Vampires Movie Review–Compelling and Chilling
Vampire movies have always been kind of a strange batch. We’ve had some truly great ones–Salem’s Lot (either one, really, including the sequel), John Carpenter’s Vampires, 30 Days of Night–and of course, a legion of truly lesser pieces. And sometimes, we’ve had some vampire movies that have just been indescribable. One of those titles comes to us via the IFC, who sent out a copy of Vampires.
Basically, three years before the film was released, a company was contracted to shoot a documentary about the vampire community in Belgium. Sounds bizarre on the surface, but they took the deal and dispatched a film crew. Their sound man was promptly devoured. Subsequent attempts actually went worse, if you can believe that, until they sent out just one last crew under what were called “perfectly safe conditions”. Considering that the film is actually dedicated to the film crew–as well as one crewman’s arm–the end result is going to be only marginally better than previous ventures.
Vampires is chilling for many reasons, but the biggest one is that these vampires believe that they’re performing a valuable service to the community. They genuinely believe they’re helping society by kidnapping people and draining them of their blood. Frankly, it’s enough to make you think that vampire hunters are our greatest natural resource, if these egomaniacal amoral psychotics are actually out there.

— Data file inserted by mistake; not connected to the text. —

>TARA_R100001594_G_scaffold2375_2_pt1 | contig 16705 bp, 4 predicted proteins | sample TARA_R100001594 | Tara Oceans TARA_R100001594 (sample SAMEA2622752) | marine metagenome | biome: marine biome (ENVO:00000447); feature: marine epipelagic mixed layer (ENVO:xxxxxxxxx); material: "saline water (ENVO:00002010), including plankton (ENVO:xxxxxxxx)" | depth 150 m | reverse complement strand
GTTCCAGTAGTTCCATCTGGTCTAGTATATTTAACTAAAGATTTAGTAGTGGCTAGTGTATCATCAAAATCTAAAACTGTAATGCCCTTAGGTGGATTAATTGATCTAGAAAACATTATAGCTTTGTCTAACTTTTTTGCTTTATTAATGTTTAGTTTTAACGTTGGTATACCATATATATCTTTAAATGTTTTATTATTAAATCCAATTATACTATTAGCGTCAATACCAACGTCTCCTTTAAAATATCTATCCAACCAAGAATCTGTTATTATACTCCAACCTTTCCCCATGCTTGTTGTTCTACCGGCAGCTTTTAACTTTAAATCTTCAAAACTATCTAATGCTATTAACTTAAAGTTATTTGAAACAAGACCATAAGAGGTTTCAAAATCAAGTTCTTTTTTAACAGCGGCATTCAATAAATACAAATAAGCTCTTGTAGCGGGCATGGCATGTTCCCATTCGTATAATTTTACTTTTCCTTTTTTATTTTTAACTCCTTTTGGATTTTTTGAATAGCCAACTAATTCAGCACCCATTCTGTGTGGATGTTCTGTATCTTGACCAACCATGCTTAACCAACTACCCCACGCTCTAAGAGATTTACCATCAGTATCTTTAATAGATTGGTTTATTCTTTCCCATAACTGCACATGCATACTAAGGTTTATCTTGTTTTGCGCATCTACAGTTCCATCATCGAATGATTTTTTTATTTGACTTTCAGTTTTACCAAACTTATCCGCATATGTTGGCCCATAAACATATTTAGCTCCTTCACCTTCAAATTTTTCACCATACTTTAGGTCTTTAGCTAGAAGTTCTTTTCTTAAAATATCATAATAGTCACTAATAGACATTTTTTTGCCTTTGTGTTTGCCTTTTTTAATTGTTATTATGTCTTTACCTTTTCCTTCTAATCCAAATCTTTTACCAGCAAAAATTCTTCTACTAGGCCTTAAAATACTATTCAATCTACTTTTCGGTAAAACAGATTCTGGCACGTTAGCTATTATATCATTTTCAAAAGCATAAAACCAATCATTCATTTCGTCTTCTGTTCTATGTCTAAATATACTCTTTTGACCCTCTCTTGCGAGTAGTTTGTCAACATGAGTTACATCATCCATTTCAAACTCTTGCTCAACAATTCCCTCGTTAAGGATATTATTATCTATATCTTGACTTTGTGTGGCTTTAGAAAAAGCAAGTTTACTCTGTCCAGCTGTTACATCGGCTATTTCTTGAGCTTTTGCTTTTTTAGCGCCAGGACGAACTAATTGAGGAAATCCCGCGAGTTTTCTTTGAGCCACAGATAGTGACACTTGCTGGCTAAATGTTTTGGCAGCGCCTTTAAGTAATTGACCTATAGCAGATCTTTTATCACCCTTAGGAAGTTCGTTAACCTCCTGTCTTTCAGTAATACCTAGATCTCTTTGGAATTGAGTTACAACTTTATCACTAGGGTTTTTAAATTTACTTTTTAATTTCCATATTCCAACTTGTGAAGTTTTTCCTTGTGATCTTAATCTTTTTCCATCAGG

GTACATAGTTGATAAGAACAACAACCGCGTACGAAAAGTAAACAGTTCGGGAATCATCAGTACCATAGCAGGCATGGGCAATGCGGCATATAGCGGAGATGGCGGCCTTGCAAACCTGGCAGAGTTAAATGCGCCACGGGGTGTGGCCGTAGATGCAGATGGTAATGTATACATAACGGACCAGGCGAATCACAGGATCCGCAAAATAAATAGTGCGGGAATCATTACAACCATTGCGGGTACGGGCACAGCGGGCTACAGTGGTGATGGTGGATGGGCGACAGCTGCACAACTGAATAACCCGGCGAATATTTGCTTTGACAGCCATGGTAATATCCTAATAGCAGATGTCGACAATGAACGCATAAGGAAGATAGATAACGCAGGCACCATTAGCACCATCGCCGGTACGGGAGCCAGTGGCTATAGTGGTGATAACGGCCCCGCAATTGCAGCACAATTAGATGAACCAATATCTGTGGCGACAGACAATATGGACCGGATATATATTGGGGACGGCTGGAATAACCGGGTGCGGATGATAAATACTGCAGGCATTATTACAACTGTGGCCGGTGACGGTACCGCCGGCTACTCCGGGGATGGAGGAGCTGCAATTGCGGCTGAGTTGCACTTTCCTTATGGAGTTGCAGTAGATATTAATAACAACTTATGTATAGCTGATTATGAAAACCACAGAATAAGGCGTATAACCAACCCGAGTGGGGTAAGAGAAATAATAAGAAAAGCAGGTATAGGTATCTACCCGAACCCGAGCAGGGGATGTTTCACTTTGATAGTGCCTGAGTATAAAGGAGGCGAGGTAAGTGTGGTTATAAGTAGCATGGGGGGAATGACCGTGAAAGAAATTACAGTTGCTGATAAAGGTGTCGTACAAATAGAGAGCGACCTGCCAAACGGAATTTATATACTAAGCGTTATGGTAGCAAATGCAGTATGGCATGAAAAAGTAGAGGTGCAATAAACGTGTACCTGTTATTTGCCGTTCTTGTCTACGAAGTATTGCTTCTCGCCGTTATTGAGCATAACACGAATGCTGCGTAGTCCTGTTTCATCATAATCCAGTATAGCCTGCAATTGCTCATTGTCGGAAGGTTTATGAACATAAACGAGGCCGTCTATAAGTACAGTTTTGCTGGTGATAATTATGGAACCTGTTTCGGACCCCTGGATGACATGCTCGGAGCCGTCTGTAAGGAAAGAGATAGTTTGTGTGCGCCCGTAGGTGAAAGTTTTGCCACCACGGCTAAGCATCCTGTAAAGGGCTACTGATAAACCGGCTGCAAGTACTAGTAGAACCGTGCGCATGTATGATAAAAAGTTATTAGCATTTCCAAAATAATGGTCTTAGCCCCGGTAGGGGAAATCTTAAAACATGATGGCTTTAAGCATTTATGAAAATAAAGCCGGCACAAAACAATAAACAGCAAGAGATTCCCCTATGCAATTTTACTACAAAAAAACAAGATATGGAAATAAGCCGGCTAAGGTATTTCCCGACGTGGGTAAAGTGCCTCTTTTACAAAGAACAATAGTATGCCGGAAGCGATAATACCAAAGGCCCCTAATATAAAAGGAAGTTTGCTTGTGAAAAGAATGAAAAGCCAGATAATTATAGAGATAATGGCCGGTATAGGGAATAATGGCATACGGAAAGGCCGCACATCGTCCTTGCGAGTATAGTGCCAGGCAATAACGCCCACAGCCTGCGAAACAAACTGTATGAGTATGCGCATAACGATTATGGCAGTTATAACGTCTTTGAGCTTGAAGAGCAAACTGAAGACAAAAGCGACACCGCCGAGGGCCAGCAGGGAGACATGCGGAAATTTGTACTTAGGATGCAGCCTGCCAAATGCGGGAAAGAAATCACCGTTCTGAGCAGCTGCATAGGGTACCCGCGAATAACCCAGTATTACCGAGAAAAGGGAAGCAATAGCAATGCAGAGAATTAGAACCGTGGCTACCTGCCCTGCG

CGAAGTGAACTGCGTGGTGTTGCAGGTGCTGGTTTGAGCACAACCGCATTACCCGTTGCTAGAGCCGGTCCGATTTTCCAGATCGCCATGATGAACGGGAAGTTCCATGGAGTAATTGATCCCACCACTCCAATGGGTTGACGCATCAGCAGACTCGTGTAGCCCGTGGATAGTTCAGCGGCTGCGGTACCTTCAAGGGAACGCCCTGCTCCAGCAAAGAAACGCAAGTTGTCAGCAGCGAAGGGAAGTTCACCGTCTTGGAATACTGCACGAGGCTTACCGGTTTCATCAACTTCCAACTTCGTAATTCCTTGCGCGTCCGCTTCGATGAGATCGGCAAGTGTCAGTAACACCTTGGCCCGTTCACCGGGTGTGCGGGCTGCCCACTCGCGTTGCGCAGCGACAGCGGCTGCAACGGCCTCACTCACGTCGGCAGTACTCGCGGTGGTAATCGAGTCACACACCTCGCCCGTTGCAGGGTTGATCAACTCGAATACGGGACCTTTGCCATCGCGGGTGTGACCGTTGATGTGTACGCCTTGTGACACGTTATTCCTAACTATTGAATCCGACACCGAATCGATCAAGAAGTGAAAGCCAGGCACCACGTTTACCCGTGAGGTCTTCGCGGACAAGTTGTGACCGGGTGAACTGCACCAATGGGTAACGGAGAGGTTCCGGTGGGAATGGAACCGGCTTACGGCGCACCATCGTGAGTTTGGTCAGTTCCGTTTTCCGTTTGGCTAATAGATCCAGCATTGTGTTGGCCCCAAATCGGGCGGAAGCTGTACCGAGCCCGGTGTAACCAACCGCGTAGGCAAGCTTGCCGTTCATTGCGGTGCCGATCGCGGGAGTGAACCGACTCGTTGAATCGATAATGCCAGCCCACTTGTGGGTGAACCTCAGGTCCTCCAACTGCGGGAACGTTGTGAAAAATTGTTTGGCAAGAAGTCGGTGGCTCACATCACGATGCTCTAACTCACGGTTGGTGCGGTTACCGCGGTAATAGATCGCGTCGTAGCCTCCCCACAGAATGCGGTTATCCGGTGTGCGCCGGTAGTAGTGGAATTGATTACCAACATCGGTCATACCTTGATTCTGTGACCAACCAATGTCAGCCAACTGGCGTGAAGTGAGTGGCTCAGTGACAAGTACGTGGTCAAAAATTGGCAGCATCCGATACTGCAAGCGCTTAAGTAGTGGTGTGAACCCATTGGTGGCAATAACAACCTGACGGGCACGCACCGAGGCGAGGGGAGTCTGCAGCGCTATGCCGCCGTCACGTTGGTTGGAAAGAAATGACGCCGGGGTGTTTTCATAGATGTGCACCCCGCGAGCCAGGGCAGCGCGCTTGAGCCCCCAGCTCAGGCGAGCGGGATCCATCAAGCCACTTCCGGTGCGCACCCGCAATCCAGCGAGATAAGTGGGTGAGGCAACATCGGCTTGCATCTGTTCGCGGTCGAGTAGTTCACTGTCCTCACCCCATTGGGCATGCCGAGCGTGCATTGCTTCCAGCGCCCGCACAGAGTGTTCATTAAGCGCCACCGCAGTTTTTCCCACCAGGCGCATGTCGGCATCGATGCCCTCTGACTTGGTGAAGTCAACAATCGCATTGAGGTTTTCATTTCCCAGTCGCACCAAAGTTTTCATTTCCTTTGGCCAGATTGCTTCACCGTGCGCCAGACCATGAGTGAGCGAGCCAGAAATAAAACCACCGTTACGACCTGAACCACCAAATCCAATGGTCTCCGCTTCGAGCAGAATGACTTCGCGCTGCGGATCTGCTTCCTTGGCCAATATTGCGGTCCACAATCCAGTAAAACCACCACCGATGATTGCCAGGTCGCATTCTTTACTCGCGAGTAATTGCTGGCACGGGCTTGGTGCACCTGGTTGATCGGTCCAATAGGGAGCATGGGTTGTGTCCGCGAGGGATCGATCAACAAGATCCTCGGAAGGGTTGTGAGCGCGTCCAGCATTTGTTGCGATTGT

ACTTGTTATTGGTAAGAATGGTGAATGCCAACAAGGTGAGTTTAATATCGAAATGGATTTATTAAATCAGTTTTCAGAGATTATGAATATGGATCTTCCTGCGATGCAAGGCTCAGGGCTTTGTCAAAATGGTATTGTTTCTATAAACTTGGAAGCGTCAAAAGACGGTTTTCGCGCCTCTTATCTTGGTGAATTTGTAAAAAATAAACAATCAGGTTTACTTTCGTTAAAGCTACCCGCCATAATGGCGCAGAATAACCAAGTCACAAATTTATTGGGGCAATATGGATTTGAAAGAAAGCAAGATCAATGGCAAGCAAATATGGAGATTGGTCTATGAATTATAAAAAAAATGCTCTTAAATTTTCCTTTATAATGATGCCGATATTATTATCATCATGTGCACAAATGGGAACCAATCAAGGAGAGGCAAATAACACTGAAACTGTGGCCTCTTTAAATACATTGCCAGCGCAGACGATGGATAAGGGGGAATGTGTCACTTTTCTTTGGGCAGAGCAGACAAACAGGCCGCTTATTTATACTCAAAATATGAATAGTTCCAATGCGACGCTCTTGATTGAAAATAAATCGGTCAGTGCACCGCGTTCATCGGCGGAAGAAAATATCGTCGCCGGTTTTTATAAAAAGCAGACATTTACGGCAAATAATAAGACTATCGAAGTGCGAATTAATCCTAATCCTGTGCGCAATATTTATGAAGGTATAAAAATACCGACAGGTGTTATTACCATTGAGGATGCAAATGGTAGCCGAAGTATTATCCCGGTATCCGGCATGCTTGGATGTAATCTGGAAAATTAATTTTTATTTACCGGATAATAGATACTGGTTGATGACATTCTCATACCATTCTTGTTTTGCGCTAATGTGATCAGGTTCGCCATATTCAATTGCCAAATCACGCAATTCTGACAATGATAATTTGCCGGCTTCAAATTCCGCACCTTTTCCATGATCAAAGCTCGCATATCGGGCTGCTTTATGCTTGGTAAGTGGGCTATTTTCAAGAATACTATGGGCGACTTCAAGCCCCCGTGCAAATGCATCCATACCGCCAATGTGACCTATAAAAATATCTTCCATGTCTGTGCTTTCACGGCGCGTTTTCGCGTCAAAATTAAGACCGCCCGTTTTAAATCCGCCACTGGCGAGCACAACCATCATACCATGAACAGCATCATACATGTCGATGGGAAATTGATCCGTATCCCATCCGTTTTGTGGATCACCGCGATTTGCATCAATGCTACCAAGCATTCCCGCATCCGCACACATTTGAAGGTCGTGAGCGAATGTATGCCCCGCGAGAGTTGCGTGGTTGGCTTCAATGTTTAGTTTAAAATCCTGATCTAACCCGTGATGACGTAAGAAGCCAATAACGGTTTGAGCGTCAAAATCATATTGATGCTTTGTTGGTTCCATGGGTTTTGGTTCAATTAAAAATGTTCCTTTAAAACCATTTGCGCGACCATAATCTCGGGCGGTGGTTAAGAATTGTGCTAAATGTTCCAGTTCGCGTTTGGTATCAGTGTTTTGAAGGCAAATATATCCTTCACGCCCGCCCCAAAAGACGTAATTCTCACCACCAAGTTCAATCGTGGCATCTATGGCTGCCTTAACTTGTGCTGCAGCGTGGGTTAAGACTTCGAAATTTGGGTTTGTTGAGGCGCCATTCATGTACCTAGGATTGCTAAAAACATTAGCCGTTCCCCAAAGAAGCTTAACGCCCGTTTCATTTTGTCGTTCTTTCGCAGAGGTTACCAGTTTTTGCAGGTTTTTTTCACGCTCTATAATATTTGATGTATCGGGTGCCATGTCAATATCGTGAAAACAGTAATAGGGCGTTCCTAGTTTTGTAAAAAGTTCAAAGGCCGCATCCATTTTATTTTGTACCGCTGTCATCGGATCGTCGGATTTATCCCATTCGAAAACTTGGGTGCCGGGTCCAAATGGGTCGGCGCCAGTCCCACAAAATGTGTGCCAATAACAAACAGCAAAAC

And yet, at the same time, Vampires is a real sight to see. This is a documentary devoted to an entirely fictional community, and yet, at every length, it’s believable. This is what you’d expect a movie about vampires to look like, and that’s strange enough in its own right. I mean, seriously–when’s the last time you saw a viable documentary about vampires? And even better, a fictionalized documentary? That’s just what the IFC will put on, and that makes Vampires a really rare and unique find that’s as chilling as it is compelling. It’s even got some funny bits in it that can’t be denied.
It’s hard to believe that a believable documentary about vampires can actually exist, especially given that vampires themselves don’t actually exist. You get an incredible look at their culture, their ceremony, their rules and guidelines, everything. They even do a great follow-up piece keeping up with a vampire clan that was forced to move.
The Screenhead Ten Scale gives Vampires a full ten out of ten by virtue of its sheer uniqueness. There is very little, if anything, out there that’s like this. This is a beautiful little movie, and vampire fans are going to love this.